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Today's News

  • LAPS sees uptick in enrollment

    For the past few years, schools in the Los Alamos School District have seen a mixed bag of decreases and increases in student enrollment.

    During Thursday night’s Board of Education meeting at Mountain Elementary, Assistant Superintendent Paula Dean discussed the enrollment trends from 2006-2011. For the past few years, the school district has focused on building enrollment in grades K-6. In an effort to help this process, out-of-district students have been accepted into those grades and so far, the method seems to be working, however, it also is creating a backlog of students hoping to get into the middle and high schools.

  • LA county medical director found dead

    New Mexico State Police located the body of a woman in her mid to late 40s early Thursday afternoon near Ghost Ranch.

    Dr. Laura Kay, a resident of Rio Rancho, was Los Alamos County’s full-time medical director and provided programmatic oversight and training of the various components of the EMS system.

    Kay was the subject of a missing person alert that was issued at 11 p.m. Wednesday after she failed to return home from work, said Los Alamos Deputy Fire Chief Patrick Sleik.

    LAFD Assistant Fire Chief/Fire Marshal Mike Thompson said this morning that Kay was invaluable in helping set up the emergency medical dispatch portion of the Police/Fire Consolidated Dispatch Center.

  • Smart Grid project on track despite Japan disaster

    Despite the earthquake, tsunami and nuclear disaster that has gripped its nation the past two weeks, Japan’s New Energy and Industrial Technology Development Organization (NEDO) remains on track with the Smart Grid project.

    NEDO and Japanese government officials traveled to Los Alamos last week to discuss the project.

    “Like everyone else, we were all stunned and saddened by the terrible tragedy in Japan. We fully expected that our planned meeting would be postponed; yet our Japanese partners came to New Mexico to work out the details of this project.  I can only express my admiration and respect for their dedication and strength. It is humbling,” Department of Public Utilities (DPU) Manager John Arrowsmith said.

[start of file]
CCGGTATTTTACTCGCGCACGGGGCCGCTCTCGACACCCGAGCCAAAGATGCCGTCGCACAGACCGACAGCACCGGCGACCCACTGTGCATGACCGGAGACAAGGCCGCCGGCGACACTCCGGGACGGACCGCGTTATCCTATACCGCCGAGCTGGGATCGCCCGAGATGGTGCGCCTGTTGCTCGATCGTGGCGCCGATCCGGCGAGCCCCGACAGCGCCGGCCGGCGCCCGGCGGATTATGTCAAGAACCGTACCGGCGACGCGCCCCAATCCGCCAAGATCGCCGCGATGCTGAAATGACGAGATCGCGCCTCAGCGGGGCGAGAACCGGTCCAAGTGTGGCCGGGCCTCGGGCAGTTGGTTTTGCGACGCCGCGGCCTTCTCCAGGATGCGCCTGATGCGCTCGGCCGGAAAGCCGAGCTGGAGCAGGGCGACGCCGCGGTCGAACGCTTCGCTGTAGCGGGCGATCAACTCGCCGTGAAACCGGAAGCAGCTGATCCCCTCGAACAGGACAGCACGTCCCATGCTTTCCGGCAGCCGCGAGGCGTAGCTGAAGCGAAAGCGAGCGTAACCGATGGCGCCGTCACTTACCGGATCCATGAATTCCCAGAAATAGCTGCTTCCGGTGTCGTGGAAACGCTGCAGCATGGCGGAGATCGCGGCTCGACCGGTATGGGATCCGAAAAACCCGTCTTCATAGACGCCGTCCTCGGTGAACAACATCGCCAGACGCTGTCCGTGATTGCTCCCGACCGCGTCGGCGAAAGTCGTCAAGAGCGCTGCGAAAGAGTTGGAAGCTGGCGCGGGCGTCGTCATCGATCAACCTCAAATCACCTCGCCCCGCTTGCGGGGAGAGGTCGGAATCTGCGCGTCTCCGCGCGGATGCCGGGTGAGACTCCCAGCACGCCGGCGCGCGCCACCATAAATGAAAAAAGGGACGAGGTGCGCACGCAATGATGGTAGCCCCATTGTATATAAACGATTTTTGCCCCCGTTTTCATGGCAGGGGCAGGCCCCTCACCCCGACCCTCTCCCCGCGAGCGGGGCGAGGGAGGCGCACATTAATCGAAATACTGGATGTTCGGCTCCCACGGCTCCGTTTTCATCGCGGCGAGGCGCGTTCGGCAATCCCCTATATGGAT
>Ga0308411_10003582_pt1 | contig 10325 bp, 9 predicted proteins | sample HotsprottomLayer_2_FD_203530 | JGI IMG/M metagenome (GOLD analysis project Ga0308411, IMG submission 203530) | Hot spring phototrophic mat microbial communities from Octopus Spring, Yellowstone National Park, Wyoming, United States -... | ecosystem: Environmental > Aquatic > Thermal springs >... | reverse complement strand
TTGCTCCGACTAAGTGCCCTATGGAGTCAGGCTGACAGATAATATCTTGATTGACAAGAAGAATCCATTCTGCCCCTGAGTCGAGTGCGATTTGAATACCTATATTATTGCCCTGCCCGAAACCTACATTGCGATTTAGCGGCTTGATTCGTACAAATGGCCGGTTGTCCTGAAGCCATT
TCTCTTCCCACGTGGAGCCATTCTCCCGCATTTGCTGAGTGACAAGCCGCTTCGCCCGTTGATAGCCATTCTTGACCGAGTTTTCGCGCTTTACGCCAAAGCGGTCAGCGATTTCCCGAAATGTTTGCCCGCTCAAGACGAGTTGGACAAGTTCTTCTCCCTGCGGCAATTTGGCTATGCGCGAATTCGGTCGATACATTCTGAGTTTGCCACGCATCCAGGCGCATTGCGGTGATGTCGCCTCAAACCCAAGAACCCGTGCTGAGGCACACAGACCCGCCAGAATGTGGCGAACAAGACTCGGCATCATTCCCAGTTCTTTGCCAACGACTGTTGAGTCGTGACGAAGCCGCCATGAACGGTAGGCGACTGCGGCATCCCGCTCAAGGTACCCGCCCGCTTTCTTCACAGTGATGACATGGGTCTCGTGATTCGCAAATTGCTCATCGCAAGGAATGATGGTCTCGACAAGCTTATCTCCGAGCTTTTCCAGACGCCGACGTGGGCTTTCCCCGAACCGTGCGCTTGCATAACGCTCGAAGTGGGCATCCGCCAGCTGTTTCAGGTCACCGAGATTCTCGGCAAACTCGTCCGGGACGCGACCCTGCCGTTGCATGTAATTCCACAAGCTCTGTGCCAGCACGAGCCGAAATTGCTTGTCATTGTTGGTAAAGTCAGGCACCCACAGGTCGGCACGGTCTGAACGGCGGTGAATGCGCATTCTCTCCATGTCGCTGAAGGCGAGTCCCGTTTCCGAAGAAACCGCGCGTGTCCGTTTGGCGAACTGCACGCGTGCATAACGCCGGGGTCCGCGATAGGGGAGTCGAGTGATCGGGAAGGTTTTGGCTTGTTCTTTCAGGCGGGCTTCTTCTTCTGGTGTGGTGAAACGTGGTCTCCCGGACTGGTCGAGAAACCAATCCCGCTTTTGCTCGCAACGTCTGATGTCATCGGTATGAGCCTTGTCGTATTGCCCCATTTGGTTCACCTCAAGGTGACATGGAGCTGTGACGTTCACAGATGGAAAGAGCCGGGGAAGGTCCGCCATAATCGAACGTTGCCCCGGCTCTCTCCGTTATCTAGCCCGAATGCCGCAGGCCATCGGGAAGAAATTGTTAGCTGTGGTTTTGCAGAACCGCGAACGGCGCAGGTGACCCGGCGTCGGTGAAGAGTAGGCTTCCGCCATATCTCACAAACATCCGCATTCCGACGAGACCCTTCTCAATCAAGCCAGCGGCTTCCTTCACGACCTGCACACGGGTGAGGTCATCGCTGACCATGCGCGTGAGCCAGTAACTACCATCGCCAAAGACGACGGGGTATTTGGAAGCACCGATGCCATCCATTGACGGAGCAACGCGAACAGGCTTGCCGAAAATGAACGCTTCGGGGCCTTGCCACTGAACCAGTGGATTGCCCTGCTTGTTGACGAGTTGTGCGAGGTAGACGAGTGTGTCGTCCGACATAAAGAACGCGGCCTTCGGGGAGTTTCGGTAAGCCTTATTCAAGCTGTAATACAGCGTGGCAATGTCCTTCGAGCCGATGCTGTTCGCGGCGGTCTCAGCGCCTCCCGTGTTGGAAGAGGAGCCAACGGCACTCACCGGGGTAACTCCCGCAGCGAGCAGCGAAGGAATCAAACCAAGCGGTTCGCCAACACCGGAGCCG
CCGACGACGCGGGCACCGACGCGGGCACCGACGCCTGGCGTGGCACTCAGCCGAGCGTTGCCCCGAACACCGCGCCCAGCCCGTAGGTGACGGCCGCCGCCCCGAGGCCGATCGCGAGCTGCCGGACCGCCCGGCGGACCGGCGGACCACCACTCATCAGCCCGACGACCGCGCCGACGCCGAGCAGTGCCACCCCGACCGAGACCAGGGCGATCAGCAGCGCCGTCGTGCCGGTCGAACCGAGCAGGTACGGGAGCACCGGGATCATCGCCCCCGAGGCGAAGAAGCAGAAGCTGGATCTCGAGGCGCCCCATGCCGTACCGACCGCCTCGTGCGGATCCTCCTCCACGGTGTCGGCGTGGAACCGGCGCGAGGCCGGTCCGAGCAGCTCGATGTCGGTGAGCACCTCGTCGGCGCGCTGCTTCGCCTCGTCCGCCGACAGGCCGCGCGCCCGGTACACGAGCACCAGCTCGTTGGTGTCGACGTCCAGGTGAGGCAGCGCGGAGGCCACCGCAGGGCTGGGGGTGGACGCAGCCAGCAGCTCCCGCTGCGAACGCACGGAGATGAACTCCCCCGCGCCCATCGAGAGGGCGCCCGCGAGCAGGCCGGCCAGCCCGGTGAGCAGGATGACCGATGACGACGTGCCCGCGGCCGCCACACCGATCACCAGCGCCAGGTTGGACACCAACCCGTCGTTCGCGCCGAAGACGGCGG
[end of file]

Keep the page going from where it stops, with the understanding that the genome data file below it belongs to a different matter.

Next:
• Report: Nuclear defects not being disclosed

    WASHINGTON — Companies that operate U.S. nuclear power plants are not telling the government about some equipment defects that could create safety risks, according to a report released Thursday.
    An audit by the inspector general of the Nuclear Regulatory Commission also raised questions about the agency’s oversight, saying reporting guidelines for the nuclear industry are “contradictory and unclear.”
    Reflecting that confusion, the report said the NRC has not levied any civil penalties or significant enforcement actions against nuclear plant operators for lapses in reporting equipment defects in at least eight years.

  • Ministry hopes to hula in Hawaii

    Every ministry has its own way of spreading its message, whether it’s through preaching on Sunday morning, or by hosting community events that the public is invited to attend. One group, however, is taking a different approach to ministering. They do hula dancing.
    The Hula Mai Ka Lani group is a non-denominational christian ministry out of Santa Fe that has been together for about 10 years and is led by their Kumu, or leader, Kalani Hawn. Though the group is based in Santa Fe, families from Rio Rancho, Pojoaque and Los Alamos are members. Michael, Michele, Morgan, Patrick and Dylan Irish are a Los Alamos family that is part of the ministry.